international astronomers.

It`s reportedly a radio signal and researchers believe it might have come from the area around the star about 94 light years away. One light year is 

almost 6 trillion miles, so this is far.

If the signal is artificial, if it was made by an alien life form and if it was strong enough to be detected on earth, one prominent astronomer says it 

was probably made by a civilization with greater technology than our own. 

But another astronomer says this could have just been a random natural space sound that our machinery amplified and mistook for something else. 

So, it might be nothing at all. In any case, research continues and the quest to send humans beyond the moon. 

The latest crew to simulate living on Mars, they were really in a dome in Hawaii, they just wrapped up their experiment after a year. Here`s an idea 

of what they went through.


RACHEL CRANE, CNN CORRESPONDENT: It`s crazy that you guys have been living in this dome for eight months. Six of you in here. 

NEIL SCHEIBELHUT: Are you calling me crazy?


CRANE (voice-over): But that`s actually why these six crew members were chosen for this special mission, to see if they would go crazy.

UNIDENTIFIED FEMALE: It definitely has that potential.

CRANE: I was one of the first civilians they saw in months.

(on camera): It`s pretty tiny.

(voice-over): That`s because they were stuck living inside the small dome, pretending to be on Mars, except Mars is the top of this dormant volcano in 


(on camera): Some say this is the most Martian-like environment we have here on earth. It`s isolated. It`s desolate. It`s rocky. It`s cold. I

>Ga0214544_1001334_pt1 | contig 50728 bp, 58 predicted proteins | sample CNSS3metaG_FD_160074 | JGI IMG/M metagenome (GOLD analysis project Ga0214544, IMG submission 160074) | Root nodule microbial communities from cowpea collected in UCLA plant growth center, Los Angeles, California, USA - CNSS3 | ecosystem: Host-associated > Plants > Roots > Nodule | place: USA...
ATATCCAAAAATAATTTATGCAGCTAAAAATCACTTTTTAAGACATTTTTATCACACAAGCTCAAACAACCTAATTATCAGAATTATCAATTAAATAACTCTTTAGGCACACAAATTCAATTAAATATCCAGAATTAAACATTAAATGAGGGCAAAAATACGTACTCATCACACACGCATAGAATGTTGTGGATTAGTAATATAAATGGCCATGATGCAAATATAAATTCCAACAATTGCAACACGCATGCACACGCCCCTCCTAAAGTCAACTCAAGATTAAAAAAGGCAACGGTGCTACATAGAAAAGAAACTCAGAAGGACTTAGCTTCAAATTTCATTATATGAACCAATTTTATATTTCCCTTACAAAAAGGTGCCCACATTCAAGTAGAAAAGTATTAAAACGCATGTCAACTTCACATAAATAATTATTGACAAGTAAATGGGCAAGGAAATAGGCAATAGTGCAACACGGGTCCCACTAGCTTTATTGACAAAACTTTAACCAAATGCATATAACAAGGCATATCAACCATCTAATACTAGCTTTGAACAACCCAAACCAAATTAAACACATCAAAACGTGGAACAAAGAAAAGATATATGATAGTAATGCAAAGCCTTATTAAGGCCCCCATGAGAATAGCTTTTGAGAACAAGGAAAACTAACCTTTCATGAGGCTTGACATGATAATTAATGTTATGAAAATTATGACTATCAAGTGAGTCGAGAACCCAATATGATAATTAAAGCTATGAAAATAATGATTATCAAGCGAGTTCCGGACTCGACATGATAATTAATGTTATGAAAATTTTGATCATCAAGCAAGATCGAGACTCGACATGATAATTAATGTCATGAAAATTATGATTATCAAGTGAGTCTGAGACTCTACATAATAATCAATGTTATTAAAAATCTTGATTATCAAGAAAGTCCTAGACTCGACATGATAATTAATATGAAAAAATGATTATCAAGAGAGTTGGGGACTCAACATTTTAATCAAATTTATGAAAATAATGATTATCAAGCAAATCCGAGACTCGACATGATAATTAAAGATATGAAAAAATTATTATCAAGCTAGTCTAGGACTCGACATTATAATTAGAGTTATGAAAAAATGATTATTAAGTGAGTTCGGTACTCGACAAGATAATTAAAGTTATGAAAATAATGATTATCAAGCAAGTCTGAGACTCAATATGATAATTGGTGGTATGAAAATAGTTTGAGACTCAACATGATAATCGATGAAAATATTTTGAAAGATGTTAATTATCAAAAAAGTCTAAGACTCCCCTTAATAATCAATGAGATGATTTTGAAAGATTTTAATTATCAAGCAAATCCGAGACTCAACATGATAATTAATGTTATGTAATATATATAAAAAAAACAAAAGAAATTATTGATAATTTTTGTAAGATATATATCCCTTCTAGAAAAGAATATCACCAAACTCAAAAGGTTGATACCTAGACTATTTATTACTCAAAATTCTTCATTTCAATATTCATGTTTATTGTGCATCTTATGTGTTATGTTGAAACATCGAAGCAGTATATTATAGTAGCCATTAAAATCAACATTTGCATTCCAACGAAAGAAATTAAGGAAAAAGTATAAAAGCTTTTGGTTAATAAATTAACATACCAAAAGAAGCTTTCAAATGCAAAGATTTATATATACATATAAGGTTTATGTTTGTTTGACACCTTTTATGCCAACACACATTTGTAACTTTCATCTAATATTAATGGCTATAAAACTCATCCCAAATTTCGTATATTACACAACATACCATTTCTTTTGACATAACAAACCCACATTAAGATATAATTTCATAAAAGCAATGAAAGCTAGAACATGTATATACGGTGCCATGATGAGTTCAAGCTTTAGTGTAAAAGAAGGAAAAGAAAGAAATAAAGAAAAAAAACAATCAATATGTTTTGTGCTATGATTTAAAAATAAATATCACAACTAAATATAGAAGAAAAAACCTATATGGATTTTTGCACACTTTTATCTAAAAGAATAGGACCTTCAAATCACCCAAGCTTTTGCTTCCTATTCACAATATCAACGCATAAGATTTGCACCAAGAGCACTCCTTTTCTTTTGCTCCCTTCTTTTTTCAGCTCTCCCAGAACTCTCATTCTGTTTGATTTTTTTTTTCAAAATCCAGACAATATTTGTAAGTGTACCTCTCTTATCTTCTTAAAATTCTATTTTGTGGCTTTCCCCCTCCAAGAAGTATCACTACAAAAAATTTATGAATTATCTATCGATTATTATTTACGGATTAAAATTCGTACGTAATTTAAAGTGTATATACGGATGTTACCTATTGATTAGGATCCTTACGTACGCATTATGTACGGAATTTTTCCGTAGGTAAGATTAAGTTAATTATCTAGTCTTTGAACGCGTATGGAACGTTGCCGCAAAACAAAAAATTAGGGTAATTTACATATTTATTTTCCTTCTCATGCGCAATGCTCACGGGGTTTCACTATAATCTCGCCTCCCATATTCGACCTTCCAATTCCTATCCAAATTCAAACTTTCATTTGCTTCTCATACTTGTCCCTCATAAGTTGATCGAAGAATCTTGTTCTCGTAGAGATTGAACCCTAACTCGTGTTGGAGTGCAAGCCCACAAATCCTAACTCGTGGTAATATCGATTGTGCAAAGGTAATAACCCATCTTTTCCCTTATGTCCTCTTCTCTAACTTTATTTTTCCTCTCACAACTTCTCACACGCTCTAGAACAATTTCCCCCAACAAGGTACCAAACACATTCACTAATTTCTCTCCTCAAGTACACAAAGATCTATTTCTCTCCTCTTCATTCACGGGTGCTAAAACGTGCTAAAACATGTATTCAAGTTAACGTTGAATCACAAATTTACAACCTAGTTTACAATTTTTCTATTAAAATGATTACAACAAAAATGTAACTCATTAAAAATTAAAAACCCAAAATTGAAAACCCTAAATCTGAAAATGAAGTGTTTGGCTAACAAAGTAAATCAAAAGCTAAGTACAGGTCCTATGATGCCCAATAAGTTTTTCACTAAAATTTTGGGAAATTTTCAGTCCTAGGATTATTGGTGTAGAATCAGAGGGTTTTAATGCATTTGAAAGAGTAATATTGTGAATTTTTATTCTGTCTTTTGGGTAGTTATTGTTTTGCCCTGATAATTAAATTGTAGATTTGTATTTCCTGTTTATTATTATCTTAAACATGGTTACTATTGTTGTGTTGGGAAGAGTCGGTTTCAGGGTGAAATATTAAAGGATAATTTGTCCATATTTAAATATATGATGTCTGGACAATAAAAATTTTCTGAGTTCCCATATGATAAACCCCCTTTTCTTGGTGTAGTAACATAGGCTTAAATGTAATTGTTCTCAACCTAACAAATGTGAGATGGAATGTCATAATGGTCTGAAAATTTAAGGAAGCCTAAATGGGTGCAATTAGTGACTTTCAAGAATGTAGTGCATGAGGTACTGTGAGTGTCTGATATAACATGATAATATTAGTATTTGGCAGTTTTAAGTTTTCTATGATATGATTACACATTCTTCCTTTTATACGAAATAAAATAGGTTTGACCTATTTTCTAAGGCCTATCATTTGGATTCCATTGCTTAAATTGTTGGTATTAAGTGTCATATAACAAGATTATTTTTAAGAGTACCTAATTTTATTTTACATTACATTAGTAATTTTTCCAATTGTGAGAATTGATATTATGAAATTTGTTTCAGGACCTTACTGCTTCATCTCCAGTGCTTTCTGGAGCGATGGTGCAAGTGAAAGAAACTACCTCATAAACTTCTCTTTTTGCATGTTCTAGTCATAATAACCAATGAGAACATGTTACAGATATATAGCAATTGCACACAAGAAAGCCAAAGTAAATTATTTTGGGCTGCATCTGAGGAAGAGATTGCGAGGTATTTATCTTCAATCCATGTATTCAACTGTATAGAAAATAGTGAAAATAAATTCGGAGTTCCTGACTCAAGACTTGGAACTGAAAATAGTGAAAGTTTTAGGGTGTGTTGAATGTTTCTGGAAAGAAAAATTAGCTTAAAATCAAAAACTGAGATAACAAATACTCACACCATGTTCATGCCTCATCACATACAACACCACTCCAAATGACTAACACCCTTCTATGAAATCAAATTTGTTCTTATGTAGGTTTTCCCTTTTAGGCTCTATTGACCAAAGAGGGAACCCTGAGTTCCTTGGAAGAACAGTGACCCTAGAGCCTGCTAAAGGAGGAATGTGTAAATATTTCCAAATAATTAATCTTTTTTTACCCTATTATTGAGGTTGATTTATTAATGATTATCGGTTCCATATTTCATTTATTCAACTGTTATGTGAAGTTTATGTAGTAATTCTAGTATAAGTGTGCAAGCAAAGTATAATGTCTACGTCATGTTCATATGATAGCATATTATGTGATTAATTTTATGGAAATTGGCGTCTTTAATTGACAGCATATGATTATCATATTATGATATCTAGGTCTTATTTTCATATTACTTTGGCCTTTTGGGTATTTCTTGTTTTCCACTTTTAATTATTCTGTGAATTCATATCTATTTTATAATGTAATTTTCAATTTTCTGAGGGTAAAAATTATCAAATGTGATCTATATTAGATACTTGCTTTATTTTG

mean, I truly feel like I`m on another planet.

(voice-over): They lived here because NASA needs to figure out a major problem, if the mind can handle a trip to deep space. 

DR. LAUREN LEVETON, NASA SCIENTIST: These missions are incredible undertakings. They`re unprecedented in terms of distance, duration and 


CRANE (on camera): We don`t know how it`s truly going to impact our brains.

LEVETON: Yes, exactly. We really want to be able to quantify this risk.

CRANE (voice-over): And that`s where the HI-SEAS mission comes in.

KIM BINSTED, HI-SEAS CO-INVESTIGATOR: The goal of this mission is to look at crew cohesion and performance. We want to see how we can select people 

and then support them so they can do long duration space mission without -- 

CRANE (on camera): Going crazy.

BINSTED: Yes, basically.

CRANE (voice-over): And NASA psychologists say that a very important part of keeping us happy is food.

(on camera): So, this is where you guys did all your cooking?


CRANE: But this is not your typical cooking. I mean, you guys were dealing with freeze dried food here. 


CRANE: Nothing really fresh.


MILAM: You can always find someone making something in here. So, it`s kind of the most social room.

CRANE (voice-over): Unlike closer space missions, earth is so far, you can`t even see it from Mars. So, the crew here didn`t have much of a view 

either. The power and water on Mars is also limited, so they can only take on six-minute shower per week.

UNIDENTIFIED FEMALE: We can track everyone`s usage of the shower.